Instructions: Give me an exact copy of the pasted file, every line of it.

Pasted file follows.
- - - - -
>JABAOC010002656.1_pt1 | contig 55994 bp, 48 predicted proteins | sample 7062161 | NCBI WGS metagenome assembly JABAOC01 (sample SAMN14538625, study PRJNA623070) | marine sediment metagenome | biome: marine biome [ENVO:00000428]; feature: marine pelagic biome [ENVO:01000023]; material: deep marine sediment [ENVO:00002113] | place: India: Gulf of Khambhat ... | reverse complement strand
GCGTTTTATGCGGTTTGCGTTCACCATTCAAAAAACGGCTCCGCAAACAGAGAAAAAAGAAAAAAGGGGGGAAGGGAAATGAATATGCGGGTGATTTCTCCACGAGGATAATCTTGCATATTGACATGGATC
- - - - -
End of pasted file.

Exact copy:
>JABAOC010002656.1_pt1 | contig 55994 bp, 48 predicted proteins | sample 7062161 | NCBI WGS metagenome assembly JABAOC01 (sample SAMN14538625, study PRJNA623070) | marine sediment metagenome | biome: marine biome [ENVO:00000428]; feature: marine pelagic biome [ENVO:01000023]; material: deep marine sediment [ENVO:00002113] | place: India: Gulf of Khambhat ... | reverse complement strand
GCGTTTTATGCGGTTTGCGTTCACCATTCAAAAAACGGCTCCGCAAACAGAGAAAAAAGAAAAAAGGGGGGAAGGGAAATGAATATGCGGGTGATTTCTCCACGAGGATAATCTTGCATATTGACATGGATC